In politics, in contrast to our economic system, the rules are always as much at issue as are the plays and strategies of the players. In fact, in politics, the most effective strategies are to change the rules of the game.
So it is ridiculous to argue that it is not acceptable to challenge the fairness or democratic quality of the rules underpinning delegate selection or any other set of rules governing elections. The GOP within particular states should defend their rules, and explain why they are fair. To say they are not open to contention is a way to avoid the charge. Just because the rules have been set does not mean they are inherently fair.
Jason Horowitz’s has an article in today’s NYTs about Senator Bernie Sanders, entitled ‘Over Decades, Sanders Has Stayed on Message’. Staying on message is generally perceived to be a virtue in political campaigns, but somehow, in this election; Senator Sanders is frequently criticized for sticking to his message for too long, and across too many issues. Consistency has become a liability, to his critics, as if conservatives would be criticized for being too consistent about the risks of big government.
From my perspective, the virtue of the Sander’s message is that it emanates from, clarifies, and extends one big idea. He has a really big idea about the unfair and highly skewed distribution of wealth in the top one percent and this problem infects politics and issues across the board, most notably around campaign financing and influence. Our progressive tax system has failed to deal with the very top rung. Yes, he has spoken about this idea for decades, but it has been only in recent years, in the aftermath of economic problems, particularly the housing crisis, international trade issues, and failures of American foreign policy that his message has begun to reach, and resonate with, a growing number of American voters.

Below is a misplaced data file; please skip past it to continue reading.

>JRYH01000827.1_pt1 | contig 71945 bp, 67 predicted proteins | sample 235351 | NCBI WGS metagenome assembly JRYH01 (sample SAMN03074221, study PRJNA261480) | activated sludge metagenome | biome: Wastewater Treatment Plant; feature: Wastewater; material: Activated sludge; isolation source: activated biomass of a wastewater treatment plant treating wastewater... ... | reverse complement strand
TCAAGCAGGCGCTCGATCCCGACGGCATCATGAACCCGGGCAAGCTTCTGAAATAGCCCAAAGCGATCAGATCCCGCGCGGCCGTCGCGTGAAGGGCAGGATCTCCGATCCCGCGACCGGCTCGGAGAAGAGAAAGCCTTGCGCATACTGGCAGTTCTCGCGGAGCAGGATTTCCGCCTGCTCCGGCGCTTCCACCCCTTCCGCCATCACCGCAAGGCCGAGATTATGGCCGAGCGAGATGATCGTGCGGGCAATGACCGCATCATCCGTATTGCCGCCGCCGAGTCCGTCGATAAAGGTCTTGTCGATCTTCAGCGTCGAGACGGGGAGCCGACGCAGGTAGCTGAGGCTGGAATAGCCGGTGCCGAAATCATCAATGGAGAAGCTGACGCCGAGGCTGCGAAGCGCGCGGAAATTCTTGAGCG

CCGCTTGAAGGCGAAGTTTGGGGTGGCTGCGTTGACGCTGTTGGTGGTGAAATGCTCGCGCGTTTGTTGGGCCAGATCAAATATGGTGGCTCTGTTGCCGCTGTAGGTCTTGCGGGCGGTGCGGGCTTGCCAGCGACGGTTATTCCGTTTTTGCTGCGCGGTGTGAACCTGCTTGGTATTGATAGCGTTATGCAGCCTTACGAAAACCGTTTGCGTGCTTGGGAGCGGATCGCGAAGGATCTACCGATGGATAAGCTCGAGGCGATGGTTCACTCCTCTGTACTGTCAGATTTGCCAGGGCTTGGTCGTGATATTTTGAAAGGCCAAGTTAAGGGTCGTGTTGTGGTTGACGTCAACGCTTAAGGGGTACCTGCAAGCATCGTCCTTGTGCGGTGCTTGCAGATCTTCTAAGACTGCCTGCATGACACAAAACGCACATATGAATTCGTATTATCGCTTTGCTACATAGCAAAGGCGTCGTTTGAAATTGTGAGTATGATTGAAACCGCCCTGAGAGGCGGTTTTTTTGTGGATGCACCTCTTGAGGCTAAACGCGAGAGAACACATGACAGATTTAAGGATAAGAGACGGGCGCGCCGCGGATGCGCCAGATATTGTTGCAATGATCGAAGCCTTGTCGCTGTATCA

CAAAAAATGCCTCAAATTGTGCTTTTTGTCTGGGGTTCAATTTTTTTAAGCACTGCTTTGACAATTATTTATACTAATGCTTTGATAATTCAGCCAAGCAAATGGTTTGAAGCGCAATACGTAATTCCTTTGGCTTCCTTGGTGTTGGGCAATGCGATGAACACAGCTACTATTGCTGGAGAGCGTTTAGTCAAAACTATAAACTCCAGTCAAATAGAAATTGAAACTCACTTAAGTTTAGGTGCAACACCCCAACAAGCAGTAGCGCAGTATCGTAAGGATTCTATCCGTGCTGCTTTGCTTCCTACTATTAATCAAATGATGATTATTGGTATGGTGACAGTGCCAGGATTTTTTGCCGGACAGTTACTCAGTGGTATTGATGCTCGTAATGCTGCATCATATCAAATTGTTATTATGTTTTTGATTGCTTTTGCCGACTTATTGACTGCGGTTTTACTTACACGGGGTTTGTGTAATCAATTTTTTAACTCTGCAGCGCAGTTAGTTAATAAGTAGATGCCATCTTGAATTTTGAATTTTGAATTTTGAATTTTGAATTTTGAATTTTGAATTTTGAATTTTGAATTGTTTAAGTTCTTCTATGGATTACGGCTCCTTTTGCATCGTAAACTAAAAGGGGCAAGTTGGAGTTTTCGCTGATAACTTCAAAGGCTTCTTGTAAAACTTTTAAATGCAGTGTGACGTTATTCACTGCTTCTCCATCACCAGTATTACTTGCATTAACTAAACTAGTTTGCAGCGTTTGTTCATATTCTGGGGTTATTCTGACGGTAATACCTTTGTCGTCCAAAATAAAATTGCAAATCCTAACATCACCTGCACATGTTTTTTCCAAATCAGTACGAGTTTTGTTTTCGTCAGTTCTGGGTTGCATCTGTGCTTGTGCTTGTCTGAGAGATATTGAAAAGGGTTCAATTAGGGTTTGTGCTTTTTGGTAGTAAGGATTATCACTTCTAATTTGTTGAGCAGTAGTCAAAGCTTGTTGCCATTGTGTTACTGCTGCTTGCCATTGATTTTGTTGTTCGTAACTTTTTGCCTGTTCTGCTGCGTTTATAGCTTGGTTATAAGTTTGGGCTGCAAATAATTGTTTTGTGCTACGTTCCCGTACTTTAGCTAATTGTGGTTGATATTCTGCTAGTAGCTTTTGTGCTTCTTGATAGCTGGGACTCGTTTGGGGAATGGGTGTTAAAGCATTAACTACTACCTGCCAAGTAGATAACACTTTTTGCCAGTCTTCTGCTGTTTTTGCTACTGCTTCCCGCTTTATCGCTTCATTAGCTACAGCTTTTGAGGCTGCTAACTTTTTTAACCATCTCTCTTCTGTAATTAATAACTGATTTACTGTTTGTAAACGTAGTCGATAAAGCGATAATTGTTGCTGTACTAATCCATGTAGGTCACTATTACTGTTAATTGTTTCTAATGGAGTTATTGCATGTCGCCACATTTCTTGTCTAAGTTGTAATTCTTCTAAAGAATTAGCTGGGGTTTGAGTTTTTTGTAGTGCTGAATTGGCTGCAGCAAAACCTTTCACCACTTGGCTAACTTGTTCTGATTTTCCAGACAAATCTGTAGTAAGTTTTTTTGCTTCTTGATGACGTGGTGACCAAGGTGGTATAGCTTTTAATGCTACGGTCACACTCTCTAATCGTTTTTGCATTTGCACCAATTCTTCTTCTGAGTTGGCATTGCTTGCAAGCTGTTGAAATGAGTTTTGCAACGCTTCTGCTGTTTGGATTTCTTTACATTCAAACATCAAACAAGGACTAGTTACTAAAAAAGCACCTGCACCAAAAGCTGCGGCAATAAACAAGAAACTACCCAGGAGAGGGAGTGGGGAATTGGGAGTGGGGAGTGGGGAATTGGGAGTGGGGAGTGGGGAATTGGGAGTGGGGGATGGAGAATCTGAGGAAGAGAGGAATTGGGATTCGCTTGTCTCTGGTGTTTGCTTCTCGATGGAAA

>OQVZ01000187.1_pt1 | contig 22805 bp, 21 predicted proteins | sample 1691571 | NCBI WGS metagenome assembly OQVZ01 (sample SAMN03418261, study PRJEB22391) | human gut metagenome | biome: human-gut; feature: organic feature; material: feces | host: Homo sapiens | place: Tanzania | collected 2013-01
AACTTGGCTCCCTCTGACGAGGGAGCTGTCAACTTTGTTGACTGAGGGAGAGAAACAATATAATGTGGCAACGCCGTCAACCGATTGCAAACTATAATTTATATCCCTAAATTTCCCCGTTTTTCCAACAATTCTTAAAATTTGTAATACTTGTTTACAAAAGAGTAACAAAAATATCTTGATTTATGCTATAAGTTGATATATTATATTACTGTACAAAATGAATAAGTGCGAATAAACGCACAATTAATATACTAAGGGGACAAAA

A colleague once complimented me (yes, this doesn’t happen often), who said a book of mine was anchored in one idea. He went on to explain that he thought a book either had one idea, or none. Maybe this was faint praise, but I have thought about this often and I think it not only applies to books, but also to our presidential primary campaigns.
In my opinion, Bernie Sanders does have one big idea – one that enables him to address many different issue areas in a coherent and consistent way. Most other candidates have strategies, such as following the party’s mainstream, or keeping a finger in the wind of their primary constituencies, to ensure that they have the right position on each issue, nuanced for the moment. However articulate, and however informed, on the legislative and administrative histories of these issues, most candidates reflect a proverbial ‘whack-a-mole’ strategy on an issue-by-issue basis. They have focus groups, polls, and advisors on many issues, leading to many positions across the issues, not all that consistent. This is because they don’t have a big idea. For example, adhering to one of the major parties or administrations, whether President Obama’s or President Reagan’s, is not a big idea, since these histories are so packed with examples and counter-examples across the issues.
Horowitz was convincing in saying that this consistency is one explanation for the greater authenticity and trust attributed to Sanders, quoting Tad Devine, a Sander’s strategist, who defended sticking to the same message (I would say ‘idea’), by noting that this enhanced his credibility, “precisely because his speeches never seemed cooked up for the occasion”. Yes indeed, but I would add that it also reflects the fact that his messages are anchored in a big idea, and that is truly revolutionary at this time in American politics.